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Phillips v. Loudoun County Public Schools

United States District Court, E.D. Virginia, Alexandria Division

October 23, 2019

DAMIAN D. PHILLIPS, Plaintiff,
v.
LOUDOUN COUNTY PUBLIC SCHOOLS, et al., Defendant.

          MEMORANDUM OPINION

          T. S. Ellis, III, United States District Judge.

         This matter comes before the Court on Defendants Loudoun County Public Schools' and Loudoun County Public School Board's (the "School Defendants") motion to dismiss the pro se amended complaint.

         In his amended complaint, Plaintiff Damian Phillips appears to allege the following causes of action against the School Defendants:

• race discrimination based on a failure to hire for positions in 2017 pursuant to Title VII of the Civil Rights of 1964 ("Title VII")
• disability discrimination based on a failure to hire for positions in 2017 pursuant to the Americans with Disabilities Act ("ADA")
• retaliation pursuant to Title VII and the ADA; and (iv) defamation.

         Although plaintiff did not file a response to the motion to dismiss, plaintiff appeared at the hearing held on October 11, 2019 and argued in opposition to the motion to dismiss.

         For the reasons that follow, plaintiff has stated a Title VII race discrimination claim based on the School Defendants failure to hire him for positions he applied for in 2017. The School Defendants correctly argue that any claim for discrimination based on a failure to promote in 2015 is 2015. Additionally, the School Defendants correctly argue that plaintiff has failed to state a claim: (i) for disability discrimination because plaintiff has failed to identify a qualifying disability; (ii) for retaliation because plaintiff has failed to show a causal connection between his protected activity and any adverse employment action; and (iii) for defamation because the statement on which he relies is an opinion and not capable of being proved false. Accordingly, the motion to dismiss must be granted in part and denied in part. As explained infra, Plaintiff will have an opportunity to file a second amended complaint to state a claim for disability discrimination and retaliation and must file his amended complaint within fourteen (14) days of the entry of this Memorandum Opinion and accompanying Order. Plaintiffs defamation claim, however, must be dismissed with prejudice because it is barred by the statute-of-limitations and because it is based on a statement that is not defamatory under controlling Virginia law.

         I.

         The following facts are derived from the allegations in the amended complaint, [1] which are taken as true solely for the purpose of resolving the motion to dismiss. See Papasan v. Attain, 478 U.S. 265, 283 (1986).

• Plaintiff is an African American male with a permanent disability.[2] See Am. Compl. At 4.
• He has a master's degree in general education and a master's degree in special education. See id.
• Plaintiff is also eligible for a provisional license[3] in Virginia. See id.[[4]]
• In August 2014, plaintiff was working for the School Defendants as a teaching assistant and as the head freshman football coach at Freedom High School. See Id. at 4.
• In 2015, plaintiff applied and interviewed for the varsity football coaching position at Freedom High School. See Id. at 5.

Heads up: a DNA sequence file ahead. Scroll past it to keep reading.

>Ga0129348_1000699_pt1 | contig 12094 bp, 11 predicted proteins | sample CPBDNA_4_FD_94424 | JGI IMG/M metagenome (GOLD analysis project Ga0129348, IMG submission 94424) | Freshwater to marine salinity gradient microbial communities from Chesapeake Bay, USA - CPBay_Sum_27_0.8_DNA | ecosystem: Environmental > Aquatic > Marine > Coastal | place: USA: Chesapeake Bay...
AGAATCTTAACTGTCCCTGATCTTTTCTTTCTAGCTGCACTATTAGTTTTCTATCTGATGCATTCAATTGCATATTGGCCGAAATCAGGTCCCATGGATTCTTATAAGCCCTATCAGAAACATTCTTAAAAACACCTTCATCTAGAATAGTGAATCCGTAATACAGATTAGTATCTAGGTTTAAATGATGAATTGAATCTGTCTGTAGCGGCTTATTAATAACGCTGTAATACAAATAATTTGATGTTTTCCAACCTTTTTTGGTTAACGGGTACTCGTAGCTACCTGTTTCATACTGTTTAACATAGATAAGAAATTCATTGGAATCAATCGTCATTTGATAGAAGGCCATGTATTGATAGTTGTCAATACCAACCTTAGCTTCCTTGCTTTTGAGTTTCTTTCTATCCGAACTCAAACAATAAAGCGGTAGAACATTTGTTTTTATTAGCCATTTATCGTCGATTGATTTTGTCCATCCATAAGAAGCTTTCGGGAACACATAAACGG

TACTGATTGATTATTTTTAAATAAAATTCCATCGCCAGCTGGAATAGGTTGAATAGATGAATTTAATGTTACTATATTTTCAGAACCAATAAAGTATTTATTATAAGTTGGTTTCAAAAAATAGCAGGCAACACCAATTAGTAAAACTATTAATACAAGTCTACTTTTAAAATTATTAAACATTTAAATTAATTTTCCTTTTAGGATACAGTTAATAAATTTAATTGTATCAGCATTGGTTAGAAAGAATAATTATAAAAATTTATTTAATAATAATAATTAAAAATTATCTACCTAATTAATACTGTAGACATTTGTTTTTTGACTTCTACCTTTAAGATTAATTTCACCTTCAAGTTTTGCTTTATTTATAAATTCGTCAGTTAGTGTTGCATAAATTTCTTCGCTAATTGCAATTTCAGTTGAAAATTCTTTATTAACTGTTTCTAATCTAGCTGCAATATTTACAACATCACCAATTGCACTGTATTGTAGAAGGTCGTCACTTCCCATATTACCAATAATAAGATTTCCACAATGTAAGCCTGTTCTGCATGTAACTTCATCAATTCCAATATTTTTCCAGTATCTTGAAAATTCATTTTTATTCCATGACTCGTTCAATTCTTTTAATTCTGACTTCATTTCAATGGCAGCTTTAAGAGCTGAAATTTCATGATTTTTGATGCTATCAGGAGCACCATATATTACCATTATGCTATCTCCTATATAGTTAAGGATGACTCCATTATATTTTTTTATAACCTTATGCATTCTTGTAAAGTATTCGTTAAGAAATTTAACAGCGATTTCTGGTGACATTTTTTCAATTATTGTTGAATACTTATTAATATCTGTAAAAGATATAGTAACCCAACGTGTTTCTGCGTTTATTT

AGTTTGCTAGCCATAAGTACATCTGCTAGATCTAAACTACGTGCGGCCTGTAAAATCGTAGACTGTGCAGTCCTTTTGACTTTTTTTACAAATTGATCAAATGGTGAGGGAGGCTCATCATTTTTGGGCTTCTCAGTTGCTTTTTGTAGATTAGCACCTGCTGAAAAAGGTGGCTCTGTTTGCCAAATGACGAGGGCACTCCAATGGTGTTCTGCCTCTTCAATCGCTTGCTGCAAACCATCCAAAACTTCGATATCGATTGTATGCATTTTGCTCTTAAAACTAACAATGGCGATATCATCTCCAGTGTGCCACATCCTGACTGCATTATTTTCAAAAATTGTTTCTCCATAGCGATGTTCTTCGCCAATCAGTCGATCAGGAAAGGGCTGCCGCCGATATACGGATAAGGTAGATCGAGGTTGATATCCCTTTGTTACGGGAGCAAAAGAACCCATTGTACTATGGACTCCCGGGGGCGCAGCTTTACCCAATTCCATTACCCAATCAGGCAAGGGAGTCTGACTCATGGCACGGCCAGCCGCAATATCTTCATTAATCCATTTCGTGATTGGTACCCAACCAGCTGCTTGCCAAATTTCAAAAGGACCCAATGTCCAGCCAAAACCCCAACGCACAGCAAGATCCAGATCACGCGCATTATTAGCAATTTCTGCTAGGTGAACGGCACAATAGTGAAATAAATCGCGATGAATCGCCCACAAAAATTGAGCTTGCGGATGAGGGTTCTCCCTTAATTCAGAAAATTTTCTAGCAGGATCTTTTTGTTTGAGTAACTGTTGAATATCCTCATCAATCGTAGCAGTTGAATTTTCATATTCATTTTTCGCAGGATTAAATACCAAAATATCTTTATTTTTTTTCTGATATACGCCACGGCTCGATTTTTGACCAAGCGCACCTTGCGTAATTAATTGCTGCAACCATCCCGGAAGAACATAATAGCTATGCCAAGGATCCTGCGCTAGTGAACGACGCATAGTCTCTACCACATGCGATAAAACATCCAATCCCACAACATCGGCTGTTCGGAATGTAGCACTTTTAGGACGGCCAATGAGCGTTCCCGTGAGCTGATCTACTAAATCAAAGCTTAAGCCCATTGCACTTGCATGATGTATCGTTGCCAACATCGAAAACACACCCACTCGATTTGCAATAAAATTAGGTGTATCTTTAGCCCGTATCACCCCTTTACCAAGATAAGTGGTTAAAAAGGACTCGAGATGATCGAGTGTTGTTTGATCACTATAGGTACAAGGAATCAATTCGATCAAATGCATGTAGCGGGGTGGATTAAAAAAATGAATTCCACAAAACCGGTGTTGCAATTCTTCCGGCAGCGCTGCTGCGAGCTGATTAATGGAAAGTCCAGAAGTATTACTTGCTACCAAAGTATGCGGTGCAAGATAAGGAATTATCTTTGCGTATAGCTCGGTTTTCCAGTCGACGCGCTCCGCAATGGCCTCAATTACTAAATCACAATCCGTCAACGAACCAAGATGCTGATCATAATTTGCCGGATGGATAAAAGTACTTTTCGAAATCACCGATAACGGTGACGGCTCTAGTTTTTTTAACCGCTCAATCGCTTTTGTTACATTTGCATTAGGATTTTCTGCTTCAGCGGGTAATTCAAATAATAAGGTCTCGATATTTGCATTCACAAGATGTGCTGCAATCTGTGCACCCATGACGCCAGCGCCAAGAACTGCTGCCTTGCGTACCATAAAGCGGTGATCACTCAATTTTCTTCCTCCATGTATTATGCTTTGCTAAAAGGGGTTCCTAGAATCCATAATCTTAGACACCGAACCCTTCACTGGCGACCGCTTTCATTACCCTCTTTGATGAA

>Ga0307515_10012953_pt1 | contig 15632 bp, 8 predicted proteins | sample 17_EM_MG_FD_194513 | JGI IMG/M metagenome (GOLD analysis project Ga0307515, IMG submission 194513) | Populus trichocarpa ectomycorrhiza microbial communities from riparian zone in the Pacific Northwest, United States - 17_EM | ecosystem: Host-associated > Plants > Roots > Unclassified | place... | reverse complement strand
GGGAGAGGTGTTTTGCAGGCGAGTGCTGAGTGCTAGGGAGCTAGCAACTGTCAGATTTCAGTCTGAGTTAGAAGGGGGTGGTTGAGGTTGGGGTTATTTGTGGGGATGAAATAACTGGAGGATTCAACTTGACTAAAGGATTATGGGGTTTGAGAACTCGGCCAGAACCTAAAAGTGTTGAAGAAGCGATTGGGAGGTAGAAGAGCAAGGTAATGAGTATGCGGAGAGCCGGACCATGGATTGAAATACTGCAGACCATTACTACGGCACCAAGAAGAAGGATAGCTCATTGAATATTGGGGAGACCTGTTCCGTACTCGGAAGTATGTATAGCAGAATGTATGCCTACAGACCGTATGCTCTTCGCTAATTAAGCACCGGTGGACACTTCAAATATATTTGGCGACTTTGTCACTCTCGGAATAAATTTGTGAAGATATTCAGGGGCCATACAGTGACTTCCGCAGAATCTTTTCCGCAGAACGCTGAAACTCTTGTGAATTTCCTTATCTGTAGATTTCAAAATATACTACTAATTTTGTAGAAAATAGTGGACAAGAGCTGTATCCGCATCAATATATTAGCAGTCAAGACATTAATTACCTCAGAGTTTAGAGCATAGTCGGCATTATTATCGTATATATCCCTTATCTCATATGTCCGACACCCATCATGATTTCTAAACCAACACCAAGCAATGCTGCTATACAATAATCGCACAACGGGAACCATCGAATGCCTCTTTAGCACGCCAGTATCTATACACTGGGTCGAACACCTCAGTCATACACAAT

• When plaintiff appeared for the 2015 varsity football coach interview, he overheard the principal, Doug Fulton, say: "This nigga will not be my next Head Varsity Football coach." Id. Plaintiff also overheard laughter from an unidentified community participant and from Athletic Director Brett Miller. See id.
• During the interview, Fulton also commented that he did not need another "disability" in his school. Id.
• In his amended complaint, plaintiff alleges that his disability does not impact his ability to perform the essential functions of his job as a teacher and a coach. See id.
• On September 9, 2015, an unnamed student emailed plaintiff to let him know that Fulton had called plaintiff "something racist." Id. at 6.
• In a separate incident, assistant principal Chaudhry Neelum and Fulton requested that a student ask plaintiff to escort the student to the bathroom to "baptize" him. Am. Compl. at 6.
• When the student made the request of plaintiff, plaintiff immediately denied the request and reported the request to a special education teacher. See id.
• The next day, the student informed plaintiff that Neelum and Fulton had asked the student to make the request. See id.
• Later, Fulton and two assistant principals came to plaintiffs class and requested that plaintiff come to the office. See id.
• In response, plaintiffs students began chanting "Coach Phillips is in trouble." Id.
• In a meeting with the principal and assistant principals, plaintiff was provided with a performance evaluation that stated: "Mr. Phillips needs to make sure that when he first receives information that could severely effect [sic] the health and/or safety of a student, he needs to inform the program teachers and the administration right away. Even if the student is telling Mr. Phillips out of a close relationship, it is Mr. Phillips' professional duty to pass on sensitive information." Id. at 6-7.
• Plaintiff felt humiliated and singled out by this language. See Id. at 7.
• Prior to this 2015 performance evaluation, plaintiff had not received any feedback concerning his performance for ...

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